The Crux of Eternity appears as a crystal cross large enough to be held in one hand. Manufactured by the now-dead god Sorg during the Dawn War, the Crux of Eternity — also known as Ydinikuisuuden — was a masterweapon designed to channel the power of the gods. (Interested parties may wish to read about the creation of Ydinikuisuuden.) It was so feared that the primordials forged the Doom of Divinity, Godenschemering, in retaliation, although it was too late; the gods managed to defeat, exile, or imprison the primordials, forming Creation as we know it today.
As the Crux is so potent, it was hidden away somewhere where mortals and primordials could not find it. (Its resting place is unknown, although most people suspect it resides in Sorg's tomb, wherever that may be.)
The Crux's powers are unknown — no one in living memory has even seen it, much less used it — although there is some speculation as to what it might be able to do:
- It acts as an implement for channeling holy power. In D&D 4e, it's almost assuredly a +6 holy implement, usable with Divine powers; it's possible it can be used as an implement for other power sources, as well. In other editions, it might maximize spells, or make saving throws against spells cast with it more difficult, or possibly even grant additional spell slots or spell uses. (It doesn't seem out of the question that the Crux might allow its user access to any available spell, for example.) Whatever it does, it makes spells — particularly divine spells — more efficient. It probably also acts as a spell catalyst, meaning that spells don't require material components to cast as long as the Crux is involved.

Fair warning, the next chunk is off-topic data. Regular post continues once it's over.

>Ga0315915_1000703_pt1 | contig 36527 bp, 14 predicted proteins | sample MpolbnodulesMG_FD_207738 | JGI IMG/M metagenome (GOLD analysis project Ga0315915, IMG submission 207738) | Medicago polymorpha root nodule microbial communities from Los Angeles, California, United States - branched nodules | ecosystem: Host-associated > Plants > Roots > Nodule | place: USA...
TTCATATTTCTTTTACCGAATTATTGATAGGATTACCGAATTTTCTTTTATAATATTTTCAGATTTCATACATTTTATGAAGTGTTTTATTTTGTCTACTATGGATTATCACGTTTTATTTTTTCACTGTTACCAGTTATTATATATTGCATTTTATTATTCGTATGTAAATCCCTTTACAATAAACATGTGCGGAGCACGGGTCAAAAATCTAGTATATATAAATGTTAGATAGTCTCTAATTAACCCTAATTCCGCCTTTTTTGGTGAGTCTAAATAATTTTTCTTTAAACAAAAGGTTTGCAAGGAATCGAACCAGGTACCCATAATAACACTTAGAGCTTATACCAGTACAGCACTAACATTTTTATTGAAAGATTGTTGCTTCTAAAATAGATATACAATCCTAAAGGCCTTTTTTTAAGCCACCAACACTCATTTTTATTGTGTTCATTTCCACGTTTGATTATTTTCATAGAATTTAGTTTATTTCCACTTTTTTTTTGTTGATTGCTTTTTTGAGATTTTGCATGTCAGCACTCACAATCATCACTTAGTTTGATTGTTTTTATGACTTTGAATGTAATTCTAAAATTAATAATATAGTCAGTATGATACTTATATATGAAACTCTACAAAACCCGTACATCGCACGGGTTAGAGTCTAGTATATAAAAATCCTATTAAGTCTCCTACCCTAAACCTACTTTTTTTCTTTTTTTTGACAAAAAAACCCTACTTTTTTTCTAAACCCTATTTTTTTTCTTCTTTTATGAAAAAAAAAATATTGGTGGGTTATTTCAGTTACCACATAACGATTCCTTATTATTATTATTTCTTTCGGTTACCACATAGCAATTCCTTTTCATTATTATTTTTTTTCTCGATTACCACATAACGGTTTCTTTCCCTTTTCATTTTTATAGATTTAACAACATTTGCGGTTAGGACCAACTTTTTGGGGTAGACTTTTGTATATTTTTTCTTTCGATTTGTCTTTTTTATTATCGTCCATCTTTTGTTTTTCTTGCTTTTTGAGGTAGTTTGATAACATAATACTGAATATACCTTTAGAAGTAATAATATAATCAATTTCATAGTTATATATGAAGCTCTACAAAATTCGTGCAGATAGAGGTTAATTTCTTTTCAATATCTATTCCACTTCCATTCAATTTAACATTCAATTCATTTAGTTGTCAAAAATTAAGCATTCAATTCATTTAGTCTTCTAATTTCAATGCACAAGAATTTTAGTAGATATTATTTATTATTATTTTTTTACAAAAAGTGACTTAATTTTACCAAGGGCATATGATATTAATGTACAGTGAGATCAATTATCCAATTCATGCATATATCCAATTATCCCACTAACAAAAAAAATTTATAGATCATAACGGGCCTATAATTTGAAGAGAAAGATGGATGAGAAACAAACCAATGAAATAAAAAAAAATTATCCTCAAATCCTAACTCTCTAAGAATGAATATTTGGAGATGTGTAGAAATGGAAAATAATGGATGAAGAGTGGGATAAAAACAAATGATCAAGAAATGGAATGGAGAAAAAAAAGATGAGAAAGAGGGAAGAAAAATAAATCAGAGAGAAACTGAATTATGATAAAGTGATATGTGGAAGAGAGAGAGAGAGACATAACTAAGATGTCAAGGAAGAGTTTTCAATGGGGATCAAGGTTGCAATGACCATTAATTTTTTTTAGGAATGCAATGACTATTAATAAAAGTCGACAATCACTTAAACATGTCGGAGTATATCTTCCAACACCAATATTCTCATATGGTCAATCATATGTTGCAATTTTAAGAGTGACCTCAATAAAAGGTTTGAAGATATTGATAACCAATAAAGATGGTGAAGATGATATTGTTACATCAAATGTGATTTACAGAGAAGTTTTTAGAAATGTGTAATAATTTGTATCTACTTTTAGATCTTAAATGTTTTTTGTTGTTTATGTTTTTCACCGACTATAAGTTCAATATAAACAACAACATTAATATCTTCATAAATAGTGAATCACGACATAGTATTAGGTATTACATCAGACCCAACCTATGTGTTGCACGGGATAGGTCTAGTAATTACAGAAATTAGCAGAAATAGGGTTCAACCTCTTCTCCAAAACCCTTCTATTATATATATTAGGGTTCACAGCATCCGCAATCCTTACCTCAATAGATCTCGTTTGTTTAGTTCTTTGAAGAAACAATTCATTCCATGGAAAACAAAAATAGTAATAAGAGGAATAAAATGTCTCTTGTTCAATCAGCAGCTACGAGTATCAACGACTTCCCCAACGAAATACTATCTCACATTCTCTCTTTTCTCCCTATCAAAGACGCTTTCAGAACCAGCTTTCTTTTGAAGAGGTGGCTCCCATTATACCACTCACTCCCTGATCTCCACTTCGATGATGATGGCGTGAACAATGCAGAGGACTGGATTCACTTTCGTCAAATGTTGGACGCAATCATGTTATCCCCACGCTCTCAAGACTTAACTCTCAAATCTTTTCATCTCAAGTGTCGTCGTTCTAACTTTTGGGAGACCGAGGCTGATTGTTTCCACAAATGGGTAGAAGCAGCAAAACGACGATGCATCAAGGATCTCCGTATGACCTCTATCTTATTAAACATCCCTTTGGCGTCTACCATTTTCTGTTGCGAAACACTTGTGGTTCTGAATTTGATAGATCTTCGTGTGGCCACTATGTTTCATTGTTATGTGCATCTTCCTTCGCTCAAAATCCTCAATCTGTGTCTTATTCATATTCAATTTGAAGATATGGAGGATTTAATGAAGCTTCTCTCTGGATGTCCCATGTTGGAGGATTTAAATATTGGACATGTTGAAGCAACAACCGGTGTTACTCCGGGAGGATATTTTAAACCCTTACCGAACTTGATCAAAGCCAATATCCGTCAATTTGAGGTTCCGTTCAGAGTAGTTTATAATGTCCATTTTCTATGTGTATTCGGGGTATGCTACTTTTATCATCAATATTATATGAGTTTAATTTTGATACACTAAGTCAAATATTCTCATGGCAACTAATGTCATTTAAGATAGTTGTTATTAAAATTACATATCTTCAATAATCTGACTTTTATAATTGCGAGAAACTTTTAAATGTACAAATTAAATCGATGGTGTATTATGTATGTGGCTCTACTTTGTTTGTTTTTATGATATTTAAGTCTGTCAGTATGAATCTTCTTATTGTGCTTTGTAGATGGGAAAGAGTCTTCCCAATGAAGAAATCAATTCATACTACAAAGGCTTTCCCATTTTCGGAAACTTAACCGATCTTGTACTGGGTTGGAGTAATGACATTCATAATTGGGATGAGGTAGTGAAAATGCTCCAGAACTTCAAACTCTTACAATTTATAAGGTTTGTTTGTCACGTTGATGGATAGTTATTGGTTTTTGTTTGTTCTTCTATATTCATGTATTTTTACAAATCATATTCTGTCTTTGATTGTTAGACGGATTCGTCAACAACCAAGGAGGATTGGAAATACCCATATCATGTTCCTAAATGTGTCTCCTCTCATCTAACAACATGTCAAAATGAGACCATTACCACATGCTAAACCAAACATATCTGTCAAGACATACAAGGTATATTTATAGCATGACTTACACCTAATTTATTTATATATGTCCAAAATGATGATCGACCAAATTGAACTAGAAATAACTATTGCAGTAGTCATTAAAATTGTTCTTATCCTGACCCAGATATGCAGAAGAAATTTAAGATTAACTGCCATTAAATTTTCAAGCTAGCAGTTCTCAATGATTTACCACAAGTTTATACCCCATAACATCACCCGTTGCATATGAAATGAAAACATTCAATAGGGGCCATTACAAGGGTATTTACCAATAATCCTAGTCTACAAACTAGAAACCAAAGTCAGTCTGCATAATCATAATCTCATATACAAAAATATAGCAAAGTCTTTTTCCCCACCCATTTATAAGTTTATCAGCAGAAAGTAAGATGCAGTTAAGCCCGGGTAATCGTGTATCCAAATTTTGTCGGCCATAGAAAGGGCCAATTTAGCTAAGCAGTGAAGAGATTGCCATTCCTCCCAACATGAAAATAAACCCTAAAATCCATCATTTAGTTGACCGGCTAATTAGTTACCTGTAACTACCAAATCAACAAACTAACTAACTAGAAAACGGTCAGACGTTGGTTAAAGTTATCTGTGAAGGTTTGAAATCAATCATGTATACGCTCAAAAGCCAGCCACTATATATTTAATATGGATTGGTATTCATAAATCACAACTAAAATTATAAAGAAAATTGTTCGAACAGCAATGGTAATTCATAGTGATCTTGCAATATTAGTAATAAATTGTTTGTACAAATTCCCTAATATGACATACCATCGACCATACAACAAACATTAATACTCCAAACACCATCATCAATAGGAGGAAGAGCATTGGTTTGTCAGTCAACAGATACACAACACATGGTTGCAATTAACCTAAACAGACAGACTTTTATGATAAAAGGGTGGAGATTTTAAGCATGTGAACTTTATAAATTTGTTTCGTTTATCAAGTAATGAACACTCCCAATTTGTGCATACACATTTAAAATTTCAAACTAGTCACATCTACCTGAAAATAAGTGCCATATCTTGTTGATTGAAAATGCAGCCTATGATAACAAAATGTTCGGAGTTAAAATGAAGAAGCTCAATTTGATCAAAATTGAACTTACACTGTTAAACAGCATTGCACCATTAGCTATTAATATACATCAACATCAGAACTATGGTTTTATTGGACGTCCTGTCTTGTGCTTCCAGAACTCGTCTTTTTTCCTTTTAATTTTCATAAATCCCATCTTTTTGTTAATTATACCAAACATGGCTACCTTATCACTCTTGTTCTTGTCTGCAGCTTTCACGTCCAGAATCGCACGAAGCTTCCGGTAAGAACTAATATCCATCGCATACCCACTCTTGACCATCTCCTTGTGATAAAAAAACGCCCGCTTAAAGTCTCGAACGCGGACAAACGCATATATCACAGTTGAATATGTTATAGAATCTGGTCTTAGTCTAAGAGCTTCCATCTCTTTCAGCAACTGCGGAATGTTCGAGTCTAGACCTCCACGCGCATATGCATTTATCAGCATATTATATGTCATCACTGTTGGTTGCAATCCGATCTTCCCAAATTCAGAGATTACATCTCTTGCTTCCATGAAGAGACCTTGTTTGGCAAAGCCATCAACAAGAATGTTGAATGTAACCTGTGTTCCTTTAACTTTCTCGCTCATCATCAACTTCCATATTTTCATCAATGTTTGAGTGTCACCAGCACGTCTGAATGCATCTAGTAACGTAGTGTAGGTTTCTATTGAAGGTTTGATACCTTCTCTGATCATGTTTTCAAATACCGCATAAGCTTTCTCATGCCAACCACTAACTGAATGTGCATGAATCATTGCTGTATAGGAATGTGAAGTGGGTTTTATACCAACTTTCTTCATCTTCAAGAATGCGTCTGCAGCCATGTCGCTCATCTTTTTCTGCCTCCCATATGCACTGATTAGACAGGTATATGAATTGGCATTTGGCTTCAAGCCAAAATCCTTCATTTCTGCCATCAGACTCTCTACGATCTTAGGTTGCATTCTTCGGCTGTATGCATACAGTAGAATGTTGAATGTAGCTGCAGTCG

- Likewise in D&D 4e, it is thought to maximize rituals, amplifying their effects and possibly obviating the material component costs of rituals. This is related to its "maximizing spell function," above.
- It seems logical that any attacks channeled through the Crux would deal extra damage to elemental beings, given its pedigree as an artifact designed to slay primordials.
- Some theorists who think it maximizes magic suspect it doesn't actually affect spell-casting, instead granting wishes, a potent magic long-thought absent from magic items on Khaldun. (There's a long-standing rumor that a ring of three wishes was buried in the Tomb of Theronna Onyxarm, although no one knows if that's true or not. For that matter, scholars aren't even entirely certain where her tomb might be.) If this is true, then the Crux of Eternity's legendary reputation is well-deserved.
Of course, if the Crux were found, it would likely require lifetimes of study to successfully use, as its activation methods are probably just as well-hidden as the Ydinikuisuuden itself.